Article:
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|Title:||Overlithiated cathode materials for practical lithium-ion battery||Authors:||Seow, Sean Han Yen||Keywords:||Engineering::Materials::Energy materials||Issue Date:||2021||Publisher:||Nanyang Technological University||Source:||Seow, S. H. Y. (2021). Overlithiated cathode materials for practical lithium-ion battery. Final Year Project (FYP), Nanyang Technological University, Singapore. https://hdl.handle.net/10356/148131||Project:||MSE/20/113||Abstract:||There is a growing need for Lithium-ion batteries to effectively store energy for consumer electronics as well as the emerging electrical and hybrid vehicles, due to the increasing awareness in the finite supply of fossil fuels and global warming due to CO2 emissions. Current commercial Lithium-ion batteries have an issue of high-capacity loss during the initial cycles, causing the batteries to reduce its energy density and this results in shorter battery life cycles. Hence, this project aims to tackle the issue by improving the capacity retention and reducing the initial capacity loss using easily obtainable and abundant materials to reduce cost of production. This project reviews the development of overlithiated cathode materials in Lithium-ion batteries using LiMn2O4 synthesized with different concentrations of Glucose or Ascorbic acid. By comparing the effects and results of both potential samples, this will determine which gives better cycling behaviour and capacity retention. The samples are analysed and determined by the percentage capacity retention, initial capacity retention, morphology, and optimal concentration of each composition. By comparing the effects and results of both potential samples, this will determine which gives better cycling behaviour and capacity retention. The results showed that a higher concentration of Glucose will produce a battery with larger capacity with higher capacity retention, while a lower concentration of Ascorbic acid will result in larger capacity with higher capacity retention. This shows that readily available and cost-effective materials, along with the easy and quick manufacturing procedures, can be used to synthesize batteries that are more efficient than current commercial Lithium-ion batteries.||URI:||https://hdl.handle.net/10356/148131||Schools:||School of Materials Science and Engineering||Fulltext Permission:||restricted||Fulltext Availability:||With Fulltext|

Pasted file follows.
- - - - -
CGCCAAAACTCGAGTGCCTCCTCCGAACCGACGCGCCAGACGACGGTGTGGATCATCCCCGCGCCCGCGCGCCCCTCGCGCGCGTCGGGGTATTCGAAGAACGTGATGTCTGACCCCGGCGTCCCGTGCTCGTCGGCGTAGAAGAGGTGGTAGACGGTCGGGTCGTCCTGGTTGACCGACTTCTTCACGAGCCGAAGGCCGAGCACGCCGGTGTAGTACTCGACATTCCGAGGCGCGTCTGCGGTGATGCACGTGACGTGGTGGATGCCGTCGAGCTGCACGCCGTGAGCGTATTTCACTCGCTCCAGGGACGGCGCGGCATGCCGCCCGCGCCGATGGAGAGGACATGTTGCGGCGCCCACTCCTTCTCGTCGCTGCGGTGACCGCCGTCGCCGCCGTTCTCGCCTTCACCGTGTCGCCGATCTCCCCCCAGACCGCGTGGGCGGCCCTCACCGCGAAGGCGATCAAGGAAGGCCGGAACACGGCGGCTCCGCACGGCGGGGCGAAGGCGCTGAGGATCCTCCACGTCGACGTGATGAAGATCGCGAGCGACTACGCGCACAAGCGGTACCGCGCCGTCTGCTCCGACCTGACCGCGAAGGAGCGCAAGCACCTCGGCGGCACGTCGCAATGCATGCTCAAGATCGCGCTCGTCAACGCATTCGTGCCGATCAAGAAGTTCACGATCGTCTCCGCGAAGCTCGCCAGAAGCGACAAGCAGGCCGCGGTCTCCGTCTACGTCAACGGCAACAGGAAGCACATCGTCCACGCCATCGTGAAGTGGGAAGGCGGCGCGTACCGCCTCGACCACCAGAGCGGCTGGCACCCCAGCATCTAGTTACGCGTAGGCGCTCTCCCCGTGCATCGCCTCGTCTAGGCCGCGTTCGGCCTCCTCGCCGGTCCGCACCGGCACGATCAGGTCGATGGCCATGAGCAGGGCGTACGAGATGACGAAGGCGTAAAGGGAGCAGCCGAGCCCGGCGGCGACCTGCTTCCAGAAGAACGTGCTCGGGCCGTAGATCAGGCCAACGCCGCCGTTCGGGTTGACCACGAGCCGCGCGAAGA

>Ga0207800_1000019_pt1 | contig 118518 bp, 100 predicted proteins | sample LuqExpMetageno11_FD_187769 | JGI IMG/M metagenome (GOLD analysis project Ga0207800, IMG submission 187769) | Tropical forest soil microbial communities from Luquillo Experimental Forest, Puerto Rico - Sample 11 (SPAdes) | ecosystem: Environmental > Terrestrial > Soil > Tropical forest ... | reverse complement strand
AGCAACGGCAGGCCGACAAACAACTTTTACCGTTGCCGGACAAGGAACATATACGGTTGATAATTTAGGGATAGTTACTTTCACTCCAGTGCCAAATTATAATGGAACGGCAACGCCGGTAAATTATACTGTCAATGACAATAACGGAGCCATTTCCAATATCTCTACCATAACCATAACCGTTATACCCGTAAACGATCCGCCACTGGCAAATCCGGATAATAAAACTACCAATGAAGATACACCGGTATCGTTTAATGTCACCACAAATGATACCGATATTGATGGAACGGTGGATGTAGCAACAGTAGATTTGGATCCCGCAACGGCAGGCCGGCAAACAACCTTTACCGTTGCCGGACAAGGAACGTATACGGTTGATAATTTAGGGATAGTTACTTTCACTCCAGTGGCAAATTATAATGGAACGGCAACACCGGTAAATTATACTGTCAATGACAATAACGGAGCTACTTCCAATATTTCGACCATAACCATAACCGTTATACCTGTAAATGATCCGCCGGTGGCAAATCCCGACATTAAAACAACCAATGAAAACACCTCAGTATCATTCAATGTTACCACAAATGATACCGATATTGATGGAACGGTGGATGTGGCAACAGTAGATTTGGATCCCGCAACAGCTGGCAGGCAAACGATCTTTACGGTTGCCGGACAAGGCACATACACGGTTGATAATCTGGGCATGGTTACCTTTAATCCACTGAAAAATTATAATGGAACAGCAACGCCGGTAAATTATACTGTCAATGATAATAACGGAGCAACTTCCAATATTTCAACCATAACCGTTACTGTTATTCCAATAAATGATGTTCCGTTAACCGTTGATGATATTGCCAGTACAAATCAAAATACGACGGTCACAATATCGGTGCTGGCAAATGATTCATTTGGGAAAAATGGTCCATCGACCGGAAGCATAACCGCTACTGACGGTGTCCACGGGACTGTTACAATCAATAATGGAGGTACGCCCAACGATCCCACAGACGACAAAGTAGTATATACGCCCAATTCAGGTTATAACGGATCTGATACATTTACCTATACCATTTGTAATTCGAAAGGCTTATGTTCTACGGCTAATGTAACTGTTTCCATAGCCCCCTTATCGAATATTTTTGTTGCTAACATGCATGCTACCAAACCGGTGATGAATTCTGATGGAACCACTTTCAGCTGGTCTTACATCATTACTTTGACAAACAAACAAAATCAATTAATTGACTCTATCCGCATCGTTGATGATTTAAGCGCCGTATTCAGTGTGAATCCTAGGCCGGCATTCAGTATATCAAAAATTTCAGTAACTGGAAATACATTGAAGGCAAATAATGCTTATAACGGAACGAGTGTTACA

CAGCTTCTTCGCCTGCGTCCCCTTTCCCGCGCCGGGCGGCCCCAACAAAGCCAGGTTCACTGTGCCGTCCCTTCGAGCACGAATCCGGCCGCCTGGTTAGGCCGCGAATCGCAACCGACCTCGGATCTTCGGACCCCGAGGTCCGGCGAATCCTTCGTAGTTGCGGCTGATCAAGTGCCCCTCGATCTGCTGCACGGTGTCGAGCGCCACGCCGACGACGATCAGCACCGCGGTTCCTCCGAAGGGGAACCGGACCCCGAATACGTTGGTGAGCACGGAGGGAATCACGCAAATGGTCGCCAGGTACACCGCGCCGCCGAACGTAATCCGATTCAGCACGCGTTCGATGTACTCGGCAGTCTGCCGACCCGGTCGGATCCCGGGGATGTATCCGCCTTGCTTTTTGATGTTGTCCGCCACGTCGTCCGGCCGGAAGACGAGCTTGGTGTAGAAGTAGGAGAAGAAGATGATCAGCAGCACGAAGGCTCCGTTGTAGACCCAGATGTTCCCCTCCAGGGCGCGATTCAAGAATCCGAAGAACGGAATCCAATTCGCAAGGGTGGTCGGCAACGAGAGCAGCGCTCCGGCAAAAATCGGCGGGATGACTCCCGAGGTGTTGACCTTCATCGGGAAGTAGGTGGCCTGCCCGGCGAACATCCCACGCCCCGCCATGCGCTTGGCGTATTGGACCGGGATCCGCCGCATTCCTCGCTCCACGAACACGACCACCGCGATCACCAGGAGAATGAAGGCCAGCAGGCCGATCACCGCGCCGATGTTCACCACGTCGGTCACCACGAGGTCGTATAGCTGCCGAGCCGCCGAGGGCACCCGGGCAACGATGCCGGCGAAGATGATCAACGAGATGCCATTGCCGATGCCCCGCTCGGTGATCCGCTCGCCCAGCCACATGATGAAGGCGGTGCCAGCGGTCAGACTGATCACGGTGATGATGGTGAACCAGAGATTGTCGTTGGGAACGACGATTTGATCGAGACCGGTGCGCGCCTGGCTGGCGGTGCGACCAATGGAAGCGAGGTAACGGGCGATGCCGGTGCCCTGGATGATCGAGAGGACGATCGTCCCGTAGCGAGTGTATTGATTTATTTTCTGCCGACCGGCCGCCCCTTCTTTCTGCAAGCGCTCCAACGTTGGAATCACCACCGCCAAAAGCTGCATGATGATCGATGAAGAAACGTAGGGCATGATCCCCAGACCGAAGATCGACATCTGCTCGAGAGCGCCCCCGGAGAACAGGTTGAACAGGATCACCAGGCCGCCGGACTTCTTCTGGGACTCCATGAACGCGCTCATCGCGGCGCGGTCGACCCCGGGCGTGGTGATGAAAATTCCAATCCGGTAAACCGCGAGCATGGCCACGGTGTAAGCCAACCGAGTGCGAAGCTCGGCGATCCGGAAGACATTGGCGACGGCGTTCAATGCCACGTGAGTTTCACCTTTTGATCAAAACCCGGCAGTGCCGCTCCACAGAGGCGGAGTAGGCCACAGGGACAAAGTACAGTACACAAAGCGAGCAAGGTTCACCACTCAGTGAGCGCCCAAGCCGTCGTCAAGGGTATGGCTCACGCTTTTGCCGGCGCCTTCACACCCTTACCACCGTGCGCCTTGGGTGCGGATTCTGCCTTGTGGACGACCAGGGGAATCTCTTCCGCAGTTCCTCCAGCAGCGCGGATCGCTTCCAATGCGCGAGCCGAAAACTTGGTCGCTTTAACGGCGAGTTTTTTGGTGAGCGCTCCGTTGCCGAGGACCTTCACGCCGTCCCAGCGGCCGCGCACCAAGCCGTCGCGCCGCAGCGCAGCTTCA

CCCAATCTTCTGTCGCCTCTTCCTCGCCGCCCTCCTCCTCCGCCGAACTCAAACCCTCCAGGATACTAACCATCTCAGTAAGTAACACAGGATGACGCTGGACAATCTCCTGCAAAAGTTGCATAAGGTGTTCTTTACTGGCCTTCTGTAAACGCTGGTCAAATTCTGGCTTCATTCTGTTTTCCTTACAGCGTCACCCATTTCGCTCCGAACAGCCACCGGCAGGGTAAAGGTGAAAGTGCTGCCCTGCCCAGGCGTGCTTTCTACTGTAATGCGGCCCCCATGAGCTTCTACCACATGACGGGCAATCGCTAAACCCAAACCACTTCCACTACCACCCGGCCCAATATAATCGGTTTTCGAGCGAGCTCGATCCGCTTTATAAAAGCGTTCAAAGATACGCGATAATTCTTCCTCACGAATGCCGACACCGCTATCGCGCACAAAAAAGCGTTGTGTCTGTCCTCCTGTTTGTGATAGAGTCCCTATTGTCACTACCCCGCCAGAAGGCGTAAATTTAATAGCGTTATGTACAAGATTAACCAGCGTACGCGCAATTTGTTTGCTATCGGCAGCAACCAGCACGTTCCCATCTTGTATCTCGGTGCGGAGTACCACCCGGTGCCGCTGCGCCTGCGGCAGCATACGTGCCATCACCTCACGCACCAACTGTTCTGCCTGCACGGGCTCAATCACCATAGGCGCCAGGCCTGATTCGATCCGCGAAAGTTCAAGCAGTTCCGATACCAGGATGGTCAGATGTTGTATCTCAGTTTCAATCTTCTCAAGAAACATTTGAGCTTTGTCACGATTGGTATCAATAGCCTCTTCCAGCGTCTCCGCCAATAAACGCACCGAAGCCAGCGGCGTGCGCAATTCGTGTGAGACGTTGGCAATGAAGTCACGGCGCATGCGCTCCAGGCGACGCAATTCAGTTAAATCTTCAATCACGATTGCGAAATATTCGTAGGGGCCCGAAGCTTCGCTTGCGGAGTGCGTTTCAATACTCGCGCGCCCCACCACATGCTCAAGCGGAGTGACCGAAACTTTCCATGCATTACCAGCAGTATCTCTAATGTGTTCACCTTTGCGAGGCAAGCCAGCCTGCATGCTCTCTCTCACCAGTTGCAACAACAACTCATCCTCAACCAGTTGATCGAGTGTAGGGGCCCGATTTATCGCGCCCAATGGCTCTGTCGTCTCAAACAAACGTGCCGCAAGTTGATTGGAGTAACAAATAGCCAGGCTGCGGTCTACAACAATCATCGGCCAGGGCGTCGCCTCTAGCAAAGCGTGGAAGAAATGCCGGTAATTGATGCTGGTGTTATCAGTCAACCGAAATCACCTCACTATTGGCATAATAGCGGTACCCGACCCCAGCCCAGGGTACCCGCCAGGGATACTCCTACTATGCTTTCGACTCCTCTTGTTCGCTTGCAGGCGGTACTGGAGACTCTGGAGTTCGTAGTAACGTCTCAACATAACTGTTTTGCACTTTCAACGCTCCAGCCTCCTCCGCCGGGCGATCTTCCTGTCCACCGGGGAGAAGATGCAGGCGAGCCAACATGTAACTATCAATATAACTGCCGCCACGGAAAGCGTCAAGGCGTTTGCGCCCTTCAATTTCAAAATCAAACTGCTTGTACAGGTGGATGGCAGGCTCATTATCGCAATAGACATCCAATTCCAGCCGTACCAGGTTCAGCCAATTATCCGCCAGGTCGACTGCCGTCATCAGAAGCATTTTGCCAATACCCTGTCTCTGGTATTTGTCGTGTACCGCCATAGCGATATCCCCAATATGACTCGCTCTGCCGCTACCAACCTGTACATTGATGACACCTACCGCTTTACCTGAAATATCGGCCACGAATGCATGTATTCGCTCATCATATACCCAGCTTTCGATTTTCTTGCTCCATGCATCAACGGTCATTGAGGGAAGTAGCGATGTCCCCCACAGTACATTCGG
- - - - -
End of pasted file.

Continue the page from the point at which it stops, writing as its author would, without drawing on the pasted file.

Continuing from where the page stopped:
|Appears in Collections:||MSE Student Reports (FYP/IA/PA/PI)|
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Updated on Jun 2, 2023
Updated on Jun 2, 2023
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